These controversies and the outrage is nothing new. You have always had and will always have ignorant and fearful people in all walks of life. The science fiction and fantasy community is not exempt from this. There has always been a need for a SOBSF Con and for a constant push for diversity in SFF publishing. The more we push, the more people know we are here. The more people know we are here, the more that know there are alternatives to the racist, sexist rubbish they have had to endure for so long.

SOBSFC is billed as the “most comprehensive presentation of black speculative fiction ever.” There’s a lot going on for just $25 for both days (a bargain compared to DragonCon, most cons).  I know this is a hard question but what 3-5 pieces of programming should con attendees be sure not to miss and why?  

Yes, it is a hard question because the programming is so Blacktastic, but I will share a few that I know people will absolutely be blown away by.

  1. The YOU are the Hero Cosplay Contest: Imagine hordes of black cosplayers of all ages and body types presenting mainstream, independent AND original characters from film, comic books, anime, manga, or of their own design. TOO cool!
  2. The Future is Stupid Art Show: Dozens of Afrofuturistic pieces of artwork by Atlanta’s favorite artists will be found all over the exterior and interior of the convention facility.
  3. The Big, Beautiful, Black Roundtable: At this “Town Meeting” we will present, discuss, listen to and put into effect strategies and collaborations to take black speculative fiction/film/fashion/fabrication to the next level!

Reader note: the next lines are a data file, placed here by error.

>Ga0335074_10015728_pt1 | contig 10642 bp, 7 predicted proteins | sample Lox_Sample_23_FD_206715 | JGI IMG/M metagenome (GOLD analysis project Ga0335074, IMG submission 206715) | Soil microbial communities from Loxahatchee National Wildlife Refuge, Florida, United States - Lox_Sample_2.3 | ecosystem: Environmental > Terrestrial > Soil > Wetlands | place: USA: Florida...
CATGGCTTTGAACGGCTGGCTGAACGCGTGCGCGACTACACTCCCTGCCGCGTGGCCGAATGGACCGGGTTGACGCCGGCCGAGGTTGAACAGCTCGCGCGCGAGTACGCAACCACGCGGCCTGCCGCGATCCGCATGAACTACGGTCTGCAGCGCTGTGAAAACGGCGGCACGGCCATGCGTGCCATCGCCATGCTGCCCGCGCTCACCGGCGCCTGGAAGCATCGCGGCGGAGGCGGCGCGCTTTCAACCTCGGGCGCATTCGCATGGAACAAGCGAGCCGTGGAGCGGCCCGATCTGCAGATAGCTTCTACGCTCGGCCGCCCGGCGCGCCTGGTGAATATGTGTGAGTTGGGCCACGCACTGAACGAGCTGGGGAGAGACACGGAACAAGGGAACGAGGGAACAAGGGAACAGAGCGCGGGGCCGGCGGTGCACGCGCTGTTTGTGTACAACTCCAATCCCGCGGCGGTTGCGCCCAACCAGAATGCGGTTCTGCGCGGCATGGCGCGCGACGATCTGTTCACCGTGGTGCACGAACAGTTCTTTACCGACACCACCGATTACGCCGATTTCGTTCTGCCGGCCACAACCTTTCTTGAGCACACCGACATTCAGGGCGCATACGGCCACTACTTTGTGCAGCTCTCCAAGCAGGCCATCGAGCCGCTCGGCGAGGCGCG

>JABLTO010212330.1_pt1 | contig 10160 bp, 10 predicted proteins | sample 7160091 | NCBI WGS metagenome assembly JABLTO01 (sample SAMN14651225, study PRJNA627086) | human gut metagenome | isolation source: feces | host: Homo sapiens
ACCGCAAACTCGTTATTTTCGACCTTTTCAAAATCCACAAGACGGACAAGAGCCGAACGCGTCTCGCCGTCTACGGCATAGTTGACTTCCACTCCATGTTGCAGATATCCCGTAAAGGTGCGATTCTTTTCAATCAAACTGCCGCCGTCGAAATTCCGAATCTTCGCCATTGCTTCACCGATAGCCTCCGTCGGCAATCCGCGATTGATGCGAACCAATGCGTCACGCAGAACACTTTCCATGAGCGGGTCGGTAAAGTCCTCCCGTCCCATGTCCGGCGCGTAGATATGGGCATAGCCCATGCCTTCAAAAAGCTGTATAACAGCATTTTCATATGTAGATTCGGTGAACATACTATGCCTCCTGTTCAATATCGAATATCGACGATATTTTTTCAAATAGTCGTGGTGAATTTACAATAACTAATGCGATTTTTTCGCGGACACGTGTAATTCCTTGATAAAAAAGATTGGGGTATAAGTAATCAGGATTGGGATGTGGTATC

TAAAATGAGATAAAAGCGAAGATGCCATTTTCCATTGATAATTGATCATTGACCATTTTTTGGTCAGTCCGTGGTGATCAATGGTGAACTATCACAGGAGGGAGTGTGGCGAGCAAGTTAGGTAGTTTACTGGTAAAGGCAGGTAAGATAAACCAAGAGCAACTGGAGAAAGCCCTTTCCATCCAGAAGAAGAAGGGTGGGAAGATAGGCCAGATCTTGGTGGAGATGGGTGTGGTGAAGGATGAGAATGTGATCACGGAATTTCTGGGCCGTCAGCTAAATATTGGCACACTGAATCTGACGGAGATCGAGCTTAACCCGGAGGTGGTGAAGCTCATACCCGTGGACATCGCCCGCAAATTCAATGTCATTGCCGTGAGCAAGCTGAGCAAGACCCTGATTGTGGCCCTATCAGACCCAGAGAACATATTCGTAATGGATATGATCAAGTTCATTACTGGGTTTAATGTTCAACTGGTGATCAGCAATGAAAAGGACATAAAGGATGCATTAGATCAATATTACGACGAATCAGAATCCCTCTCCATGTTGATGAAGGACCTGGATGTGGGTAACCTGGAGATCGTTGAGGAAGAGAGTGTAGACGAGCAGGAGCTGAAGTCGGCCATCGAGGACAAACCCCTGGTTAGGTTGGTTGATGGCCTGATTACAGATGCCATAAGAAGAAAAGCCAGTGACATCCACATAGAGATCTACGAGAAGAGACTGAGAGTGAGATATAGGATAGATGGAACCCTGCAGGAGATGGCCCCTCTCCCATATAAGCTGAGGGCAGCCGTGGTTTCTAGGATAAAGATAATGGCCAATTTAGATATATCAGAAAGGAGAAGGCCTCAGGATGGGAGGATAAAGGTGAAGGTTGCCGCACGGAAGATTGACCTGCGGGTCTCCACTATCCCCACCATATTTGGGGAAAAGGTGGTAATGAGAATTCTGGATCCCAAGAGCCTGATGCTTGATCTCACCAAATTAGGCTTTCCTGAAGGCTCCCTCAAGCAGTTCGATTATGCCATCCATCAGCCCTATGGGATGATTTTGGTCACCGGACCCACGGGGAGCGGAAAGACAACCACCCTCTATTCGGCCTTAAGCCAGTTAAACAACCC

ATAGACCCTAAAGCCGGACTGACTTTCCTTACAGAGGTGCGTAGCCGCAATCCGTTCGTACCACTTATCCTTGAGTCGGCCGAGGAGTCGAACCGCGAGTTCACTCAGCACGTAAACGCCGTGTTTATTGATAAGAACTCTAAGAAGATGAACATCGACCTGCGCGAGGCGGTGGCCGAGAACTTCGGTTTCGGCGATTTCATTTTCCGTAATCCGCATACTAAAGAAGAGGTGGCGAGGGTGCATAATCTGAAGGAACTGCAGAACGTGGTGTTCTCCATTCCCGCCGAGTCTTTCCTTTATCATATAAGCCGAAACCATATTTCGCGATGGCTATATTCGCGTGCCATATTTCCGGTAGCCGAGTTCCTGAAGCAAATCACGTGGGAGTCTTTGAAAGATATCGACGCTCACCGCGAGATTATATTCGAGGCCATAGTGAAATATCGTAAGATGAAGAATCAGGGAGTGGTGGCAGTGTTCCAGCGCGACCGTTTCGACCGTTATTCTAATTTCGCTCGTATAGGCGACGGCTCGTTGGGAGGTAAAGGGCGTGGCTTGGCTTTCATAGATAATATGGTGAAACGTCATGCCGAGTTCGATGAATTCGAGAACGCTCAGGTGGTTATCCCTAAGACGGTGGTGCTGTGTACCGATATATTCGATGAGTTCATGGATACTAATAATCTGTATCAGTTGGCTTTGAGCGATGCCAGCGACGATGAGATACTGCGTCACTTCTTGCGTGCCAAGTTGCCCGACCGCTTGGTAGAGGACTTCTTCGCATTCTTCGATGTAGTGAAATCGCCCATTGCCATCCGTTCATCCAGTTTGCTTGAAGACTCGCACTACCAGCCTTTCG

4. The Charles R. Saunders Tribute: We will share stories about how this great man has influenced our writing, his history and great contribution to the advancement of speculative fiction and we will read excerpts from his works, all before presenting Charles with a much deserved award.

 Official Flyer 3Can you talk a little about the writer guests and how they reflect the variety and scope of black spec-lit today?

We have some great guests at SOBSF Con and the authors represent the entire spectrum of speculative fiction. Here are a few:

  1. Valjeanne Jeffers: Writes horror, Steamfunk and Sword and Soul.
  2. Zig Zag Claybourne: Writes action and adventure, Rococoa and Cyberfunk.
  3. Derrick Ferguson: New pulp icon. Creator of black pulp heroes Dillon and Fortune McCall.
  4. Cerece Rennie Murphy: Writes urban fantasy for adult, young adult and middle grade readers.